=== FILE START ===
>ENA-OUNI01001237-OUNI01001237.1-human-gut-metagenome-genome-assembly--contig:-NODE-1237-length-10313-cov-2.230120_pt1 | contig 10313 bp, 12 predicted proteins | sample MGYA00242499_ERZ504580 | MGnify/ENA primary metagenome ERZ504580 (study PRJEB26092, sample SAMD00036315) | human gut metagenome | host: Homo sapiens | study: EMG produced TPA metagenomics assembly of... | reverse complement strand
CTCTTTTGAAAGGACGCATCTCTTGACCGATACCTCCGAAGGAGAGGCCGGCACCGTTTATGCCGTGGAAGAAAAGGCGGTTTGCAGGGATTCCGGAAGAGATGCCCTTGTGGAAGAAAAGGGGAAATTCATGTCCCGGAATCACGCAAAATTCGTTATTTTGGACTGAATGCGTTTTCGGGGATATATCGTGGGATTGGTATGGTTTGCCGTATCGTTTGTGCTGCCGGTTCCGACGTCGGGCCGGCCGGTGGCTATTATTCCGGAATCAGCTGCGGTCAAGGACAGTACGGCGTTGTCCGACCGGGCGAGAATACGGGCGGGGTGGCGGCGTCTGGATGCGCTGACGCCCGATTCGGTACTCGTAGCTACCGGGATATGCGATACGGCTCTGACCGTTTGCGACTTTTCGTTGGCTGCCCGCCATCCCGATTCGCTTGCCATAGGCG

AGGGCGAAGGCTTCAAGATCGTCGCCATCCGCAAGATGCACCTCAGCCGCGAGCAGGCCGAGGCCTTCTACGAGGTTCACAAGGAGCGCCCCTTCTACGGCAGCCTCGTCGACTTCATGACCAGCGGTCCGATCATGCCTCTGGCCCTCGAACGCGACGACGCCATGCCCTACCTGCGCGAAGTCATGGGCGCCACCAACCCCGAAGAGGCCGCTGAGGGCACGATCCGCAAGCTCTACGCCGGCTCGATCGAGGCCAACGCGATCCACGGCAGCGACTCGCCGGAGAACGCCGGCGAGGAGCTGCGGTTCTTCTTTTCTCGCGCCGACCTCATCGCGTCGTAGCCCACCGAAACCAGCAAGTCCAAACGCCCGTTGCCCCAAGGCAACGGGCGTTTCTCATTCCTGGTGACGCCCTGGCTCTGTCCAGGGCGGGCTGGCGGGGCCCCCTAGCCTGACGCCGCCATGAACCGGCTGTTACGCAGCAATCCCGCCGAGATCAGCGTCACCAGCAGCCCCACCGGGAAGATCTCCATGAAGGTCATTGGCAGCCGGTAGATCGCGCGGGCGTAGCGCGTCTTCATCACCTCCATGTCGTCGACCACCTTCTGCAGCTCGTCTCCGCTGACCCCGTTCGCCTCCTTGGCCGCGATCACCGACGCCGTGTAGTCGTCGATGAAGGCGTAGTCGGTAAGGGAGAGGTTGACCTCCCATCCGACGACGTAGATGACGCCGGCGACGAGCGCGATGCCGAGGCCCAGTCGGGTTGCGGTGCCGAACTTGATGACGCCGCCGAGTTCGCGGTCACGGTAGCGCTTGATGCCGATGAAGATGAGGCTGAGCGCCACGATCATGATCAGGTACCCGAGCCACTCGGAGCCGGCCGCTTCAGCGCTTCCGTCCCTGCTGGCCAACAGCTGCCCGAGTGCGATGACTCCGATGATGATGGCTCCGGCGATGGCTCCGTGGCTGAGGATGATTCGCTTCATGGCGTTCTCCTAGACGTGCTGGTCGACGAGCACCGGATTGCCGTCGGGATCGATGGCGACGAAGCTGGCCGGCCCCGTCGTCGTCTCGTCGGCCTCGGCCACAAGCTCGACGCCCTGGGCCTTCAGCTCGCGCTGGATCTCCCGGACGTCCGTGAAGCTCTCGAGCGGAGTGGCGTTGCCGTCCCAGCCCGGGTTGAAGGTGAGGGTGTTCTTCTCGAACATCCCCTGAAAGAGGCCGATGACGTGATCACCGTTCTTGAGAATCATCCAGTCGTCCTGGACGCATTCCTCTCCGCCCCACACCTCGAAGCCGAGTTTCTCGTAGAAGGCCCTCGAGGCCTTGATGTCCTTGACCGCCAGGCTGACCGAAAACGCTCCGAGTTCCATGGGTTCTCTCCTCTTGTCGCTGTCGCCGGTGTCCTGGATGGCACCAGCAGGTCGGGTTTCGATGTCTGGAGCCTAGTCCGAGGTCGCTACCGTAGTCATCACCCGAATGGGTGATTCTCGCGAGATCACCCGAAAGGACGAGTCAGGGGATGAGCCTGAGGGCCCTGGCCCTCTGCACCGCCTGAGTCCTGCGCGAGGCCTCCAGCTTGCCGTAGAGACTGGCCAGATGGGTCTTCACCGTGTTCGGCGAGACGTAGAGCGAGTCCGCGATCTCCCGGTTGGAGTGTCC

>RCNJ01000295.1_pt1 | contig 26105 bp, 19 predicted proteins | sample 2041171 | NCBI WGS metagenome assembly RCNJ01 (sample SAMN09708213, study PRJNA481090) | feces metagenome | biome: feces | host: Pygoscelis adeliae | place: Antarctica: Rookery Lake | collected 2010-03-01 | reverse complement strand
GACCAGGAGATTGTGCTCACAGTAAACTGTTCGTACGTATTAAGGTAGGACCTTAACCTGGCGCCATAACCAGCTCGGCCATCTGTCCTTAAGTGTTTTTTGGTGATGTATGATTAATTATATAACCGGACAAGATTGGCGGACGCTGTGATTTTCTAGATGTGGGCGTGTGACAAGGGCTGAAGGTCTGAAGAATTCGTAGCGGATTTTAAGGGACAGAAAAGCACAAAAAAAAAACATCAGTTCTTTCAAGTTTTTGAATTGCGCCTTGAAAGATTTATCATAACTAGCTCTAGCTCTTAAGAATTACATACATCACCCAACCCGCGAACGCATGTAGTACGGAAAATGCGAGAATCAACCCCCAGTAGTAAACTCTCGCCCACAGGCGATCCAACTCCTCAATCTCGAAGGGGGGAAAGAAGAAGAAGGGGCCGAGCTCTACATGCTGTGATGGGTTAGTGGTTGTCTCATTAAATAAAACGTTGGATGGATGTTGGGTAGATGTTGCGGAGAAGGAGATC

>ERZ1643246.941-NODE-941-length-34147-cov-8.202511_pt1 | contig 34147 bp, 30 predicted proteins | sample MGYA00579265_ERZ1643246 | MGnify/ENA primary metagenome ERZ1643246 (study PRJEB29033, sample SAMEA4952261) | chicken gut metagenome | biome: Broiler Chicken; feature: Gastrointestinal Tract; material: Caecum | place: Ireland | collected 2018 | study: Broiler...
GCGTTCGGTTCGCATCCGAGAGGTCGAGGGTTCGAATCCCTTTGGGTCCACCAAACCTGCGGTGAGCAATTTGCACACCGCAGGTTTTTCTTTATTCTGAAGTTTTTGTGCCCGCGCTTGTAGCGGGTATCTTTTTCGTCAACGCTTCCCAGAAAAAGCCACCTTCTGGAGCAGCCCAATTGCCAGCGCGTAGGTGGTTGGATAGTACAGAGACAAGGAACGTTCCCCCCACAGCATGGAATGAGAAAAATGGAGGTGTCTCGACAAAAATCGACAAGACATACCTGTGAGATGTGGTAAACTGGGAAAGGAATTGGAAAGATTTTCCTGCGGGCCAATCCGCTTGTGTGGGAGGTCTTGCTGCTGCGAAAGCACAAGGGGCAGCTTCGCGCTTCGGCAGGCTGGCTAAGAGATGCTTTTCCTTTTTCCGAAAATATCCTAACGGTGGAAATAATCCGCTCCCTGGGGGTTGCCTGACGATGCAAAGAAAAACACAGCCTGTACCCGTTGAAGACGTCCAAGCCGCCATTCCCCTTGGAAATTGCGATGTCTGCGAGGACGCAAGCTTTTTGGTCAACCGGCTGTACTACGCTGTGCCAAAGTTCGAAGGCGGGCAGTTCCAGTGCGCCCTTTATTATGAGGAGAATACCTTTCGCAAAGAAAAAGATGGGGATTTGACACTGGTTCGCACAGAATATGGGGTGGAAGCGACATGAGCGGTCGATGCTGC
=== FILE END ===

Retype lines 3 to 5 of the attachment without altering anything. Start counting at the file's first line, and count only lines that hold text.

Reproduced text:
AGGGCGAAGGCTTCAAGATCGTCGCCATCCGCAAGATGCACCTCAGCCGCGAGCAGGCCGAGGCCTTCTACGAGGTTCACAAGGAGCGCCCCTTCTACGGCAGCCTCGTCGACTTCATGACCAGCGGTCCGATCATGCCTCTGGCCCTCGAACGCGACGACGCCATGCCCTACCTGCGCGAAGTCATGGGCGCCACCAACCCCGAAGAGGCCGCTGAGGGCACGATCCGCAAGCTCTACGCCGGCTCGATCGAGGCCAACGCGATCCACGGCAGCGACTCGCCGGAGAACGCCGGCGAGGAGCTGCGGTTCTTCTTTTCTCGCGCCGACCTCATCGCGTCGTAGCCCACCGAAACCAGCAAGTCCAAACGCCCGTTGCCCCAAGGCAACGGGCGTTTCTCATTCCTGGTGACGCCCTGGCTCTGTCCAGGGCGGGCTGGCGGGGCCCCCTAGCCTGACGCCGCCATGAACCGGCTGTTACGCAGCAATCCCGCCGAGATCAGCGTCACCAGCAGCCCCACCGGGAAGATCTCCATGAAGGTCATTGGCAGCCGGTAGATCGCGCGGGCGTAGCGCGTCTTCATCACCTCCATGTCGTCGACCACCTTCTGCAGCTCGTCTCCGCTGACCCCGTTCGCCTCCTTGGCCGCGATCACCGACGCCGTGTAGTCGTCGATGAAGGCGTAGTCGGTAAGGGAGAGGTTGACCTCCCATCCGACGACGTAGATGACGCCGGCGACGAGCGCGATGCCGAGGCCCAGTCGGGTTGCGGTGCCGAACTTGATGACGCCGCCGAGTTCGCGGTCACGGTAGCGCTTGATGCCGATGAAGATGAGGCTGAGCGCCACGATCATGATCAGGTACCCGAGCCACTCGGAGCCGGCCGCTTCAGCGCTTCCGTCCCTGCTGGCCAACAGCTGCCCGAGTGCGATGACTCCGATGATGATGGCTCCGGCGATGGCTCCGTGGCTGAGGATGATTCGCTTCATGGCGTTCTCCTAGACGTGCTGGTCGACGAGCACCGGATTGCCGTCGGGATCGATGGCGACGAAGCTGGCCGGCCCCGTCGTCGTCTCGTCGGCCTCGGCCACAAGCTCGACGCCCTGGGCCTTCAGCTCGCGCTGGATCTCCCGGACGTCCGTGAAGCTCTCGAGCGGAGTGGCGTTGCCGTCCCAGCCCGGGTTGAAGGTGAGGGTGTTCTTCTCGAACATCCCCTGAAAGAGGCCGATGACGTGATCACCGTTCTTGAGAATCATCCAGTCGTCCTGGACGCATTCCTCTCCGCCCCACACCTCGAAGCCGAGTTTCTCGTAGAAGGCCCTCGAGGCCTTGATGTCCTTGACCGCCAGGCTGACCGAAAACGCTCCGAGTTCCATGGGTTCTCTCCTCTTGTCGCTGTCGCCGGTGTCCTGGATGGCACCAGCAGGTCGGGTTTCGATGTCTGGAGCCTAGTCCGAGGTCGCTACCGTAGTCATCACCCGAATGGGTGATTCTCGCGAGATCACCCGAAAGGACGAGTCAGGGGATGAGCCTGAGGGCCCTGGCCCTCTGCACCGCCTGAGTCCTGCGCGAGGCCTCCAGCTTGCCGTAGAGACTGGCCAGATGGGTCTTCACCGTGTTCGGCGAGACGTAGAGCGAGTCCGCGATCTCCCGGTTGGAGTGTCC

>RCNJ01000295.1_pt1 | contig 26105 bp, 19 predicted proteins | sample 2041171 | NCBI WGS metagenome assembly RCNJ01 (sample SAMN09708213, study PRJNA481090) | feces metagenome | biome: feces | host: Pygoscelis adeliae | place: Antarctica: Rookery Lake | collected 2010-03-01 | reverse complement strand
GACCAGGAGATTGTGCTCACAGTAAACTGTTCGTACGTATTAAGGTAGGACCTTAACCTGGCGCCATAACCAGCTCGGCCATCTGTCCTTAAGTGTTTTTTGGTGATGTATGATTAATTATATAACCGGACAAGATTGGCGGACGCTGTGATTTTCTAGATGTGGGCGTGTGACAAGGGCTGAAGGTCTGAAGAATTCGTAGCGGATTTTAAGGGACAGAAAAGCACAAAAAAAAAACATCAGTTCTTTCAAGTTTTTGAATTGCGCCTTGAAAGATTTATCATAACTAGCTCTAGCTCTTAAGAATTACATACATCACCCAACCCGCGAACGCATGTAGTACGGAAAATGCGAGAATCAACCCCCAGTAGTAAACTCTCGCCCACAGGCGATCCAACTCCTCAATCTCGAAGGGGGGAAAGAAGAAGAAGGGGCCGAGCTCTACATGCTGTGATGGGTTAGTGGTTGTCTCATTAAATAAAACGTTGGATGGATGTTGGGTAGATGTTGCGGAGAAGGAGATC